The Chair: If you don't mind identifying yourself and your colleagues, you may begin.

Mr Fraser: Good afternoon. My name is Cliff Fraser and I'm speaking on behalf of State Farm Mutual Automobile Insurance Co. In 1970, the Insurance Bureau of Canada set up a no-fault committee which I chaired. I have stayed close to the subject ever since that time and also served as an adviser to Justice Coulter Osborne during the government study on automobile insurance in 1988.

I have with me today Greg Hayward, our actuary responsible for our Canadian automobile business. Mr Hayward is a fellow of the Canadian Institute of Actuaries, and Mr Hayward has been active in Bill 164 consultations with both government and the Insurance Bureau of Canada actuarial committee. Also with me today is Ontario lawyer Harry Brown of the law firm Iacono, Brown.

Rather than read our written submission, which I hope you have, in its entirety, I will instead focus on the highlights of our concerns this afternoon to ensure there's adequate time for any questions the committee may have.

State Farm has been providing Ontario drivers with insurance since 1938. As of today, State Farm insures approximately 524,000 vehicles in Ontario. State Farm has over 300 agents in this province, who are supported by another 1,700 State Farm associates. Quite clearly, State Farm has a huge stake in the continued vitality of the automobile insurance marketplace in Ontario. Bill 164 threatens this vitality. Bill 164 substantially increases the cost of automobile insurance and thus takes a bigger bite out of the consumer's pocketbook.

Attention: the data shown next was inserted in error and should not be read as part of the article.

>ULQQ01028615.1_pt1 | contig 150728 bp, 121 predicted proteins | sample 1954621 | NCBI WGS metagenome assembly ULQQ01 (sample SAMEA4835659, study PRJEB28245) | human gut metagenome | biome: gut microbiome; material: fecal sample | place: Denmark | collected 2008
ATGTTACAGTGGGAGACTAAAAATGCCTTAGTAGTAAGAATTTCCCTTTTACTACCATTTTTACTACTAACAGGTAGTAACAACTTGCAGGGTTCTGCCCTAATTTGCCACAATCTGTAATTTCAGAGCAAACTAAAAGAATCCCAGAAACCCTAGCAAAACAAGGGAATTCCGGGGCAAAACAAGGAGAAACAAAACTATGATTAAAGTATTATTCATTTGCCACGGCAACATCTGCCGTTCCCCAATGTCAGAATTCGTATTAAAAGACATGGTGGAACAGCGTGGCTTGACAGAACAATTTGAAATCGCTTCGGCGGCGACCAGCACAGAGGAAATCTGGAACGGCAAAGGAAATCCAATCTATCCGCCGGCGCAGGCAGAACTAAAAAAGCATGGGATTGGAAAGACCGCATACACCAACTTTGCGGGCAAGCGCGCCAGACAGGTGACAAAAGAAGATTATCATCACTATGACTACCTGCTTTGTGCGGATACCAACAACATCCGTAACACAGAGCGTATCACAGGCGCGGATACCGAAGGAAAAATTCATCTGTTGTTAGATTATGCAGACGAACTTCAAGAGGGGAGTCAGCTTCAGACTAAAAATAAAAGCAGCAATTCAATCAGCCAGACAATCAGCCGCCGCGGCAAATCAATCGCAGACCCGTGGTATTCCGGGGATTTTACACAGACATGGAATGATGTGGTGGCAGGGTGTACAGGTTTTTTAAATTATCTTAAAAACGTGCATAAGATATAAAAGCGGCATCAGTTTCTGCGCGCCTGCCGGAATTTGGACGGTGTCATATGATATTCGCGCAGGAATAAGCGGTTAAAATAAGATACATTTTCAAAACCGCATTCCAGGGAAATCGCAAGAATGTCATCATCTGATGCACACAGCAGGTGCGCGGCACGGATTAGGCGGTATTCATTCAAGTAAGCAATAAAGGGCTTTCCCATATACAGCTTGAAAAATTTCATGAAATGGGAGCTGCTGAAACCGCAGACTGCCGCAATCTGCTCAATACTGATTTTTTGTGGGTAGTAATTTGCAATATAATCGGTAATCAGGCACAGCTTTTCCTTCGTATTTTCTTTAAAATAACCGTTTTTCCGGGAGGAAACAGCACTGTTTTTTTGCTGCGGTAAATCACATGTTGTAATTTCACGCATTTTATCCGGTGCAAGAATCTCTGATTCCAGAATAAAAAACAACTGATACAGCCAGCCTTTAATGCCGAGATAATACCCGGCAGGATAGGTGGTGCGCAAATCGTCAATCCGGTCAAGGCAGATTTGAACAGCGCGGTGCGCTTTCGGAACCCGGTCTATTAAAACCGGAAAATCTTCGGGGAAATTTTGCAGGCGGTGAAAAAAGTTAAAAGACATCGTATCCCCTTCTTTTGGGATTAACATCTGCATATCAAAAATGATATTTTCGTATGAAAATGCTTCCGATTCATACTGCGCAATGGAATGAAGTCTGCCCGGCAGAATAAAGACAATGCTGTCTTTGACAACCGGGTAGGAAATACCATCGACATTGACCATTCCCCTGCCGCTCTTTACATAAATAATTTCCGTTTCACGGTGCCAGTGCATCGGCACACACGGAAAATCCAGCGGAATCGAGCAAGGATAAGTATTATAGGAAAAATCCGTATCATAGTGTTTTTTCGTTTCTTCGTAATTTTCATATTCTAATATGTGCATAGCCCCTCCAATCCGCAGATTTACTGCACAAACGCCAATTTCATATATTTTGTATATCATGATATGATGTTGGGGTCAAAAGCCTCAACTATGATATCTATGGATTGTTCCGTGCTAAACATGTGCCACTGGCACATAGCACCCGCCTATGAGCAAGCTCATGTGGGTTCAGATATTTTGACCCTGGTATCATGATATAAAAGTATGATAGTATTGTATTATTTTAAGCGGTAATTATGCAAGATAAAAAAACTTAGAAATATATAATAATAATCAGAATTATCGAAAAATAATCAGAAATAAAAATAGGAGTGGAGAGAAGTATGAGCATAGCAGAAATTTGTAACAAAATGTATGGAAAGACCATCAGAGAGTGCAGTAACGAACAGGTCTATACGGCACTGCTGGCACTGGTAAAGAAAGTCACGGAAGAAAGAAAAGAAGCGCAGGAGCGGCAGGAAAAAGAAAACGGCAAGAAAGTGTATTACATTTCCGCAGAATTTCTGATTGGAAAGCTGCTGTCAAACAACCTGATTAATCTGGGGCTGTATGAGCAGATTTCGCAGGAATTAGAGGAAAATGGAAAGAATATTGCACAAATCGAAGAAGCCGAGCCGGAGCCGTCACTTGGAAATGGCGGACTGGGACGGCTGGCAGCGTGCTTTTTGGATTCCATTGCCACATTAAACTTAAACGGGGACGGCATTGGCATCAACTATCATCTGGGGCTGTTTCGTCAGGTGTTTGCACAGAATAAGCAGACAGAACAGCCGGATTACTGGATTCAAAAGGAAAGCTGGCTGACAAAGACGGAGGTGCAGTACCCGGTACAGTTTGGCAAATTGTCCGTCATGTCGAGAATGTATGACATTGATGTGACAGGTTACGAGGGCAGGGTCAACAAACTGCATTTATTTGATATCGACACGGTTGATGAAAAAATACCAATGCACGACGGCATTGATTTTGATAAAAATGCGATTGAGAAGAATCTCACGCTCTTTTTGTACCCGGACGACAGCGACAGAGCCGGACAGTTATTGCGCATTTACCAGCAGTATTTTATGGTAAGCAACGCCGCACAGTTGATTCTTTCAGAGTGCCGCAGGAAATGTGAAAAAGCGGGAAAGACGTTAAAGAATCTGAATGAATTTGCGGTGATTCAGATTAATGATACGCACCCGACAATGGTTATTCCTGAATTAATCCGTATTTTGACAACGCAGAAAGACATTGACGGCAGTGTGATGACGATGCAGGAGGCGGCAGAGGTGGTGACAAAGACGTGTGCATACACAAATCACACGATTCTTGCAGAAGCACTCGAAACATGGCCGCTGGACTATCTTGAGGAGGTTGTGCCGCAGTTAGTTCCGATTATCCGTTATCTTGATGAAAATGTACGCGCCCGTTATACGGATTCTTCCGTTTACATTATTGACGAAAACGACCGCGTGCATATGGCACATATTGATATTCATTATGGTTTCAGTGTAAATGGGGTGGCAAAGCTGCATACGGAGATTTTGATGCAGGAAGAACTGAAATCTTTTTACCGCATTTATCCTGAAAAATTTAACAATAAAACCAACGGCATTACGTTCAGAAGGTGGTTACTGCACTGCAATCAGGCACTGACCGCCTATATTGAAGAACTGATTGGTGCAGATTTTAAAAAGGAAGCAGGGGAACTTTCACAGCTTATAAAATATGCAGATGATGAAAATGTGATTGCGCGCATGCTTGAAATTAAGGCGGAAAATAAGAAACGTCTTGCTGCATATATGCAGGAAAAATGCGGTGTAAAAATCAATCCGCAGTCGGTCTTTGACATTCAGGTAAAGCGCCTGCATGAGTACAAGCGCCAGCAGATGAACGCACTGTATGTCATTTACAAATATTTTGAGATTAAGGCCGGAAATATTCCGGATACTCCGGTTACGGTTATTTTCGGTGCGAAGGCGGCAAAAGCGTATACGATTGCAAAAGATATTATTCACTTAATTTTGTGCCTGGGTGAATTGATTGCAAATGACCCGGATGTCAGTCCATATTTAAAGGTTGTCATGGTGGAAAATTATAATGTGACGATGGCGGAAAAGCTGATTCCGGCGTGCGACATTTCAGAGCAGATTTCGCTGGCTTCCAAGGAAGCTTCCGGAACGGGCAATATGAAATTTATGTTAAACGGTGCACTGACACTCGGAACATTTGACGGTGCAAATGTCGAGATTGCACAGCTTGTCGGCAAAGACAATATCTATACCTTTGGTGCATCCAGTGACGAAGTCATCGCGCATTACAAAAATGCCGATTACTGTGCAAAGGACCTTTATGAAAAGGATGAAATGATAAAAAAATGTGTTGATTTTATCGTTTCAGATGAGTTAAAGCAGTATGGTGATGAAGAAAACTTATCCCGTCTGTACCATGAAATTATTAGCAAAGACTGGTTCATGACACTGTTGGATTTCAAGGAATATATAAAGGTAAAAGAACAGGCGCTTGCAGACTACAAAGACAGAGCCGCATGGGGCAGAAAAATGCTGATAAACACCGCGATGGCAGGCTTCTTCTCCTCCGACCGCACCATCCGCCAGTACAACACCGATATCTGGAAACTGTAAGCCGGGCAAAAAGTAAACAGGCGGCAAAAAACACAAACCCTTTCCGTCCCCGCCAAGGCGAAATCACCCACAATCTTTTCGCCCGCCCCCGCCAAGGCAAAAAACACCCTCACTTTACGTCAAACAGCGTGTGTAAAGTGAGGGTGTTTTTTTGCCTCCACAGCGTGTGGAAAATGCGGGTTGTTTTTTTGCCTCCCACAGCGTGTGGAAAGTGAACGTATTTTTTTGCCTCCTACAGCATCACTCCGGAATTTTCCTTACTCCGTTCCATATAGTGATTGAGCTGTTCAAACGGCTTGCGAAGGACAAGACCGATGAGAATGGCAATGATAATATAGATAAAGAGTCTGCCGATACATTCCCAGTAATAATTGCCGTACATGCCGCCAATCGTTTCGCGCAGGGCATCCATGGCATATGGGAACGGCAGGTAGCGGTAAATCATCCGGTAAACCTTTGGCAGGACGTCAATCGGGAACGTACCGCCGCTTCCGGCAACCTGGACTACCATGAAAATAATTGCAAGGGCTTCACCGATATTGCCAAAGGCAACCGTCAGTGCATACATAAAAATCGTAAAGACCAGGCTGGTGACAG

Ontario automobile insurance consumers were subjected to significant increases in premiums until 1990. The introduction of a strong verbal no-fault threshold for personal injury claims plus a balanced system of first-party benefit payments allows the industry to provide the consumer with an automobile insurance product that is understandable and quick to provide compensation.

Auto insurance consumers in Ontario have clearly benefited from rate reductions and dividends. In fact, State Farm reduced auto insurance rates by an average of 8% in February 1991. This represents an annual saving of $25 million per year. Also, State Farm paid a dividend to its policyholders in December 1991 of $32.5 million. That's actual money we refunded to our customers. From the consumers' perspective, this turnaround in the auto insurance marketplace was from one of substantial rate increases to one where rates could be reduced and dividends paid. It certainly is worth preserving. Polls taken by COMPAS Research found that 76% of customers are satisfied with the current system.

Ontario Bill 164 will reverse the progress made over the last few years and impose new, additional cost burdens upon the consumer. If Ontario Bill 164 becomes law, the price of automobile insurance will go up substantially. Bill 164 would impose a very complex and difficult-to-administer auto insurance system upon the drivers of Ontario.

Everyone, including government, has agreed that Bill 164 would result in an increase in the cost of insurance in Ontario. There is no dispute regarding that fact. Various analyses have suggested different figures for a rate increase resulting from Bill 164, but all interested parties recognize that Bill 164 is more expensive than the current Ontario motorist protection plan. Polls taken by COMPAS Research found that 89% of consumers opposed Bill 164 if it would mean they must pay 15% more.